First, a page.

# [texhax] Some questions on math mode

Ivan Ramos Pagnossin ivan.pagnossin at gmail.com
Sun Mar 1 18:09:53 CET 2009

The difference among \text* and \math* is a question of *meaning*, not
layout. Let me copy a piece o text from The LaTeX Companion (sec 7.4 on p.
347):

"...(in math formulas) individual shapes convey specific information. For
example, bold upright letters may represent vectors..."

So, you don't use \math* just because you are in math mode, but because you
need to set a specific meaning to a symbol, and this is (or might be) done
changing the font (the more appropriate one is up to you).

The question is more or less the same as asking "what is the difference
between \textit and \emph?" And the answer is that while \textit switch the
font to an italic shape, \emph *emphasizes* the text, what can be done with
bold faces, underlines, colors, italics (\textit, for instance) etc.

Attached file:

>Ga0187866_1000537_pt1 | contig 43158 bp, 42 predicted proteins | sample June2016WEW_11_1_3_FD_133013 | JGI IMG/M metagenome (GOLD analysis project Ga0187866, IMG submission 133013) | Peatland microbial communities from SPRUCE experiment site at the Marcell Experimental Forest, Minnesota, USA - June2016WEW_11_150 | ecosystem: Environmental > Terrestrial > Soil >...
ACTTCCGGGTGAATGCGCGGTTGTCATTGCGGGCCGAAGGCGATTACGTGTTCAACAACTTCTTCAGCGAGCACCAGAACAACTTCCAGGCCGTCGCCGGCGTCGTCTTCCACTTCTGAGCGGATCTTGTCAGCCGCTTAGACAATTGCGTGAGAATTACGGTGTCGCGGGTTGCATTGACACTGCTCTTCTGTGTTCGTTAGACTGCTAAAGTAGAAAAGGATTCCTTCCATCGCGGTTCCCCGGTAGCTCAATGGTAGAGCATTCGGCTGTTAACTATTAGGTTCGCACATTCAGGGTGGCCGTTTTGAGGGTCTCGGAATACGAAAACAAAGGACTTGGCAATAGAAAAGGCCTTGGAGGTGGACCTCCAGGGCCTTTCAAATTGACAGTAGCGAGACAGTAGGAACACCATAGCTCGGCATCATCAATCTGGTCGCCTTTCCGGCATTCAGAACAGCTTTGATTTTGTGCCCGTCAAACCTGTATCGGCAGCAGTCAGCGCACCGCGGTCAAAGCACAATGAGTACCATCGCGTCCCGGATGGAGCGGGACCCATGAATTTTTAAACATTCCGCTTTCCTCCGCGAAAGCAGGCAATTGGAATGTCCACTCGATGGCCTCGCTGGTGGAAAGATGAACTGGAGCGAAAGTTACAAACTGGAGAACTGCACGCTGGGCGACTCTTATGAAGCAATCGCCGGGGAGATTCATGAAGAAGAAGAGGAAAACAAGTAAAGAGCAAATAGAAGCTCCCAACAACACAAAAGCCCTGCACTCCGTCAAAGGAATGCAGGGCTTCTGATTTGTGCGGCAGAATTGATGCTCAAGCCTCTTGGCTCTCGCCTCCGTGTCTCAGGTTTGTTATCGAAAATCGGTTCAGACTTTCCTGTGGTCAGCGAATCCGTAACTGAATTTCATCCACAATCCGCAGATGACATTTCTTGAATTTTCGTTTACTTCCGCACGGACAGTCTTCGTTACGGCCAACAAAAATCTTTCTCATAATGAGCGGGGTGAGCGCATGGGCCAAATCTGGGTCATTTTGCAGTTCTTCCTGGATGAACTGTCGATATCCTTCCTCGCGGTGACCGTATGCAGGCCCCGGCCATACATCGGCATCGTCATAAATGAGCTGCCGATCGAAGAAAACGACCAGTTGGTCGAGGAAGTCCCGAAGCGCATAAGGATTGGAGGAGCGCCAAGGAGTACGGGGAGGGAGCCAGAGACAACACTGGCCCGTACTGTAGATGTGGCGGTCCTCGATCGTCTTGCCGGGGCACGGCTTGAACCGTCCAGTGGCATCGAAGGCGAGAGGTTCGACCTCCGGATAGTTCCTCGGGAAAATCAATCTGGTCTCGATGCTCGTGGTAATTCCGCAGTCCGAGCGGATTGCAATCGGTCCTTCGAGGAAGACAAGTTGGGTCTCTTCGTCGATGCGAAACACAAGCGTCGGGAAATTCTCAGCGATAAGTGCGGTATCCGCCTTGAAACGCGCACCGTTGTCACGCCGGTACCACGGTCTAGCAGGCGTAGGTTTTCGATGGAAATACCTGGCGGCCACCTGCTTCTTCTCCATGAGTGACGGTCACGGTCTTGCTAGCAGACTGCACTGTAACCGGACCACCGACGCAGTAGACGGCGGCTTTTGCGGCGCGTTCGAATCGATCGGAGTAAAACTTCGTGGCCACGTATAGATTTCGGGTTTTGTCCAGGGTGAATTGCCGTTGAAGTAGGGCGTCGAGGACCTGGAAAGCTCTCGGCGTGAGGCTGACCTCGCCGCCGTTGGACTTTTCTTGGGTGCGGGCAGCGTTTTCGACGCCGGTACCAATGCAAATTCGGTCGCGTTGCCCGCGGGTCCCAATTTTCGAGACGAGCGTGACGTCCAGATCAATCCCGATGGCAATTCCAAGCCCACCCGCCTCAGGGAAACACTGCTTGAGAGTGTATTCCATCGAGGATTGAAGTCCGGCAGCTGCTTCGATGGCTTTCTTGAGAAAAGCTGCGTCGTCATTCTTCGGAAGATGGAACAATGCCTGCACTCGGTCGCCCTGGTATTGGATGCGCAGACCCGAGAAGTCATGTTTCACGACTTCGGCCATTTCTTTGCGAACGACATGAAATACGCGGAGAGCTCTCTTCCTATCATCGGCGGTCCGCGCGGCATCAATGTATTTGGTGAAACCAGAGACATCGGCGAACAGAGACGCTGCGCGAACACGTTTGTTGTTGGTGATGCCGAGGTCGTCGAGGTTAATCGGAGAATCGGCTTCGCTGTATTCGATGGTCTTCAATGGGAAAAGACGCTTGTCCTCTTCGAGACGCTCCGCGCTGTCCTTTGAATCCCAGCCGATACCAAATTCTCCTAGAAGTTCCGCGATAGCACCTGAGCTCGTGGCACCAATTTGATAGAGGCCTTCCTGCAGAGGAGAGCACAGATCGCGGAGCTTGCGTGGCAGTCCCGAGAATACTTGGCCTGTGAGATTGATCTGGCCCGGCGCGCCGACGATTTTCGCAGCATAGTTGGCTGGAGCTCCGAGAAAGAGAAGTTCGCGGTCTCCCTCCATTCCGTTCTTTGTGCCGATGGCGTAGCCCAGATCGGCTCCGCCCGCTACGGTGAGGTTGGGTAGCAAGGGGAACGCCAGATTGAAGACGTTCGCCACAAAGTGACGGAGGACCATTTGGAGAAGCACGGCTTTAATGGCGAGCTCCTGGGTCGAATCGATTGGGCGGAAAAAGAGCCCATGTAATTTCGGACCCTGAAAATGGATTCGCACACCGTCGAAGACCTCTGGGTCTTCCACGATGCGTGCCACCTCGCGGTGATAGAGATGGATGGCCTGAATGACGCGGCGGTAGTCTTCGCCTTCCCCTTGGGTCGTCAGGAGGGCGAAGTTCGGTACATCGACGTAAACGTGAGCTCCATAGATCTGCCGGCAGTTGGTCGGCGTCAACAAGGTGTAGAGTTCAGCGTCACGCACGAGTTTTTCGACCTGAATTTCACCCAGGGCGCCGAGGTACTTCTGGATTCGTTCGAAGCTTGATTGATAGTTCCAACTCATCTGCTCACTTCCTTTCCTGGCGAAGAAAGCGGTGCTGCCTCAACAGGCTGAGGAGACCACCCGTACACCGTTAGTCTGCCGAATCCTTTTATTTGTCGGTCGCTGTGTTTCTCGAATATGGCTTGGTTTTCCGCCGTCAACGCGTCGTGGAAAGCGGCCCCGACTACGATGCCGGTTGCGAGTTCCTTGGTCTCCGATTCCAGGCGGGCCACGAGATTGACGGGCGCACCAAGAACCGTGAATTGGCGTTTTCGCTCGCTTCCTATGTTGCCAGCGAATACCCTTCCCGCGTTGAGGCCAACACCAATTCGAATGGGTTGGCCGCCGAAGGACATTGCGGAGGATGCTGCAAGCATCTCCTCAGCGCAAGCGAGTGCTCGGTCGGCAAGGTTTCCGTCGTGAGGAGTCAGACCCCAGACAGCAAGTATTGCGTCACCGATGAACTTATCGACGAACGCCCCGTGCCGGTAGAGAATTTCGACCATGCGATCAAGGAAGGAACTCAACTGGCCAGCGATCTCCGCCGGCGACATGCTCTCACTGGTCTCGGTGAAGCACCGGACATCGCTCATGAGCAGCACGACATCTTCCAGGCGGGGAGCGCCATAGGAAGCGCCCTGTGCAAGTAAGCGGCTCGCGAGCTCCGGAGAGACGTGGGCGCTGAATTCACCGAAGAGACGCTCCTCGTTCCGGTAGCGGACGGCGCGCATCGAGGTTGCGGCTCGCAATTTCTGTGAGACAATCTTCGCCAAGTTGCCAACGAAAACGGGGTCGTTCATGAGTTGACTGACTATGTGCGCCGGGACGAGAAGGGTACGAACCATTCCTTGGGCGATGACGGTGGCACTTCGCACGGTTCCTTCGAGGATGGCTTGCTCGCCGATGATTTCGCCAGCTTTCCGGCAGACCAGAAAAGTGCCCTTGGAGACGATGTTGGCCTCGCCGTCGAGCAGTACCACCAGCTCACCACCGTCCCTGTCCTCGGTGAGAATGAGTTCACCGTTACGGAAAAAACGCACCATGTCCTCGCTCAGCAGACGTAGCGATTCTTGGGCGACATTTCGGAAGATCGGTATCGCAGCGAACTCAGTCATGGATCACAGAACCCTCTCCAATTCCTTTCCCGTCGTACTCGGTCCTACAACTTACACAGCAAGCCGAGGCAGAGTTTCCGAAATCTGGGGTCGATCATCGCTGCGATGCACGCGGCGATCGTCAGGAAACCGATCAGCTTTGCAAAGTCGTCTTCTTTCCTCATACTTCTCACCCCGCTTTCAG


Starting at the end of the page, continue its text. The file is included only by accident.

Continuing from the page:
In time: the fonts associated to the comands \text* and \math* are
different, although in the Computer Modern families they are equal in series
and shapes. You can check this by loading a font package that does not have
support for math fonts (utopia, for example).

[]s
Ivan

I mean, using the Computer Modern font families

On Sun, Mar 1, 2009 at 13:27, P. R. Stanley <prstanley at ntlworld.com> wrote:

>
> >P. R. Stanley wrote:
> >>Hi folks
> >>1. What effect does placing a letter [A-Za-z] in math mode produce,
> >>for example $x$ $A$?
> >
> >It sets the letter in maths italic, which is similar
> >to (but not the same as) text italics.
> >
> >>Sorry to be a pain, what is the difference between math italic and
> >>text italic? Where would one use math italic? For examplem is it
> >>for something as undane as a variable -- $xy$?
>
> >----------[snip]----------
>
> >It's a great shame that (as far as I know) no-one has yet reported a
> >document from whence all of these things can be gleaned.
> well, with my questions and the answers from the list we may have
> already started creating such a document. :-)
>
> Cheers
> Paul
>
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